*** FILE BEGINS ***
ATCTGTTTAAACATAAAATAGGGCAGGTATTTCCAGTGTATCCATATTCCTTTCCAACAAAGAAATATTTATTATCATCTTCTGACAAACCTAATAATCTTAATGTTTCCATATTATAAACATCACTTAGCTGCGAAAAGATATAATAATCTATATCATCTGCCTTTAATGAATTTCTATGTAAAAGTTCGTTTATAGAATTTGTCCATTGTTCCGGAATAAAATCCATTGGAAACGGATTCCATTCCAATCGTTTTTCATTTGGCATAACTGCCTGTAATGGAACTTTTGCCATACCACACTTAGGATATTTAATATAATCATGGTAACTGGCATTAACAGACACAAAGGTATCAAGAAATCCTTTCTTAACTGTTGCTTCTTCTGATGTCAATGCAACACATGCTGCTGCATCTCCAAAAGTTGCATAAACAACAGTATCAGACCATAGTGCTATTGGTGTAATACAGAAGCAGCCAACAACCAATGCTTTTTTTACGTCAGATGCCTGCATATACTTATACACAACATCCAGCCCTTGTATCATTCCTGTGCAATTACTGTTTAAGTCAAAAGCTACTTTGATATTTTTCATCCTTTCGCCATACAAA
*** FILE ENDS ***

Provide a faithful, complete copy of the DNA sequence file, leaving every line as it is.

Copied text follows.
ATCTGTTTAAACATAAAATAGGGCAGGTATTTCCAGTGTATCCATATTCCTTTCCAACAAAGAAATATTTATTATCATCTTCTGACAAACCTAATAATCTTAATGTTTCCATATTATAAACATCACTTAGCTGCGAAAAGATATAATAATCTATATCATCTGCCTTTAATGAATTTCTATGTAAAAGTTCGTTTATAGAATTTGTCCATTGTTCCGGAATAAAATCCATTGGAAACGGATTCCATTCCAATCGTTTTTCATTTGGCATAACTGCCTGTAATGGAACTTTTGCCATACCACACTTAGGATATTTAATATAATCATGGTAACTGGCATTAACAGACACAAAGGTATCAAGAAATCCTTTCTTAACTGTTGCTTCTTCTGATGTCAATGCAACACATGCTGCTGCATCTCCAAAAGTTGCATAAACAACAGTATCAGACCATAGTGCTATTGGTGTAATACAGAAGCAGCCAACAACCAATGCTTTTTTTACGTCAGATGCCTGCATATACTTATACACAACATCCAGCCCTTGTATCATTCCTGTGCAATTACTGTTTAAGTCAAAAGCTACTTTGATATTTTTCATCCTTTCGCCATACAAA